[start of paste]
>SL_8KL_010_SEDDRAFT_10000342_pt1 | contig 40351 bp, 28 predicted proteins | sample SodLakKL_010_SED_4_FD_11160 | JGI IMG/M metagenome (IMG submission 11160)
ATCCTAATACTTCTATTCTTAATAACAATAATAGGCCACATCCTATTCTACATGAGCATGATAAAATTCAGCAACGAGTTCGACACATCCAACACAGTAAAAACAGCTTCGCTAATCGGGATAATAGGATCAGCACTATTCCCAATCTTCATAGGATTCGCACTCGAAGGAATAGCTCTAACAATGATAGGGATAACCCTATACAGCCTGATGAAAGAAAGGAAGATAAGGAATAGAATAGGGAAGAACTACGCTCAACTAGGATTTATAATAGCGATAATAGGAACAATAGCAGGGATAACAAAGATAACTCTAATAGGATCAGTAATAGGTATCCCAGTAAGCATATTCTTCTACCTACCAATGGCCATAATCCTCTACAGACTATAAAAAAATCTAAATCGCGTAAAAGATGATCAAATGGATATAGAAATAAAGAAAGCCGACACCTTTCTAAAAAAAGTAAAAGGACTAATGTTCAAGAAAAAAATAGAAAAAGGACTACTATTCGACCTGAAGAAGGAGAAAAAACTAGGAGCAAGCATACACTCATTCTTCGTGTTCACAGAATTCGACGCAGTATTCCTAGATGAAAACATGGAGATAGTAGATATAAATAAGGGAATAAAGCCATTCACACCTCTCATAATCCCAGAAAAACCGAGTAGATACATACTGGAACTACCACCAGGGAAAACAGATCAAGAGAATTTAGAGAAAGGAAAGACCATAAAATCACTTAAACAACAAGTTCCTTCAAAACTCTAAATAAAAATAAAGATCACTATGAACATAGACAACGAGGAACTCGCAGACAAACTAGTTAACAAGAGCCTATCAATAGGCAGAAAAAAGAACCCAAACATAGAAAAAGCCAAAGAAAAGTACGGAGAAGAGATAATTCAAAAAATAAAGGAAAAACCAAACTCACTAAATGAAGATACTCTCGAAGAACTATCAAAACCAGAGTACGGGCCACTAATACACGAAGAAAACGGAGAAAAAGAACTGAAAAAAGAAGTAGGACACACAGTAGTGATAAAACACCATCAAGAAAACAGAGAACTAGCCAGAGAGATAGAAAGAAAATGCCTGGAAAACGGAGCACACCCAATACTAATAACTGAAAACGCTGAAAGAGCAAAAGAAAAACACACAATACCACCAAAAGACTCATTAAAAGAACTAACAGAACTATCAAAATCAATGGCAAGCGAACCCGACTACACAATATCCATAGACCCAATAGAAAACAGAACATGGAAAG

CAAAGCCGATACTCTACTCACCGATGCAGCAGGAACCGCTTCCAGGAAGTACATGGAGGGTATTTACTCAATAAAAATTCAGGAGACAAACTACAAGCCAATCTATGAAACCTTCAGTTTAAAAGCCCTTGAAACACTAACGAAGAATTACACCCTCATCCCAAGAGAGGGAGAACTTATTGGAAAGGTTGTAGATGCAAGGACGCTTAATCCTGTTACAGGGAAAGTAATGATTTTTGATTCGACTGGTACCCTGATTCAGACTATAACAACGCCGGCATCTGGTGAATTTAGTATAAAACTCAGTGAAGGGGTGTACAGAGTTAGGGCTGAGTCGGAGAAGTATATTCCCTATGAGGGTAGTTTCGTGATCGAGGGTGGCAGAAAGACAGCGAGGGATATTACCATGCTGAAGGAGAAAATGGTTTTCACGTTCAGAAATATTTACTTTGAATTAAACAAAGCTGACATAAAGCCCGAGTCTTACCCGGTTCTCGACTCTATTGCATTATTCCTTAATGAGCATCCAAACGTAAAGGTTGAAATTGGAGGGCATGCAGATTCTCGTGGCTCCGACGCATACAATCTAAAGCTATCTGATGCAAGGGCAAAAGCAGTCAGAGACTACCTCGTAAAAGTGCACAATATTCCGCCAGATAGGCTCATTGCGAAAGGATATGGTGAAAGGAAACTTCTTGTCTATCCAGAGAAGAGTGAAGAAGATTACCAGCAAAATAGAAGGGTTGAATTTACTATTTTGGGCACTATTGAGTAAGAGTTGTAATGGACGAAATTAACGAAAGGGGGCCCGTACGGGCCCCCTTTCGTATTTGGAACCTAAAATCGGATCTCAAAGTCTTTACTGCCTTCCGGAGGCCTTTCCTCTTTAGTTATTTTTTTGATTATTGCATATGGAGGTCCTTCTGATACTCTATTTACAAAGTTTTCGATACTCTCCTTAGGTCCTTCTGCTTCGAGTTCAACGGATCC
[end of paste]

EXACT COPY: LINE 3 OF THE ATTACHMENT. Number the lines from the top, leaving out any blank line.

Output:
CAAAGCCGATACTCTACTCACCGATGCAGCAGGAACCGCTTCCAGGAAGTACATGGAGGGTATTTACTCAATAAAAATTCAGGAGACAAACTACAAGCCAATCTATGAAACCTTCAGTTTAAAAGCCCTTGAAACACTAACGAAGAATTACACCCTCATCCCAAGAGAGGGAGAACTTATTGGAAAGGTTGTAGATGCAAGGACGCTTAATCCTGTTACAGGGAAAGTAATGATTTTTGATTCGACTGGTACCCTGATTCAGACTATAACAACGCCGGCATCTGGTGAATTTAGTATAAAACTCAGTGAAGGGGTGTACAGAGTTAGGGCTGAGTCGGAGAAGTATATTCCCTATGAGGGTAGTTTCGTGATCGAGGGTGGCAGAAAGACAGCGAGGGATATTACCATGCTGAAGGAGAAAATGGTTTTCACGTTCAGAAATATTTACTTTGAATTAAACAAAGCTGACATAAAGCCCGAGTCTTACCCGGTTCTCGACTCTATTGCATTATTCCTTAATGAGCATCCAAACGTAAAGGTTGAAATTGGAGGGCATGCAGATTCTCGTGGCTCCGACGCATACAATCTAAAGCTATCTGATGCAAGGGCAAAAGCAGTCAGAGACTACCTCGTAAAAGTGCACAATATTCCGCCAGATAGGCTCATTGCGAAAGGATATGGTGAAAGGAAACTTCTTGTCTATCCAGAGAAGAGTGAAGAAGATTACCAGCAAAATAGAAGGGTTGAATTTACTATTTTGGGCACTATTGAGTAAGAGTTGTAATGGACGAAATTAACGAAAGGGGGCCCGTACGGGCCCCCTTTCGTATTTGGAACCTAAAATCGGATCTCAAAGTCTTTACTGCCTTCCGGAGGCCTTTCCTCTTTAGTTATTTTTTTGATTATTGCATATGGAGGTCCTTCTGATACTCTATTTACAAAGTTTTCGATACTCTCCTTAGGTCCTTCTGCTTCGAGTTCAACGGATCC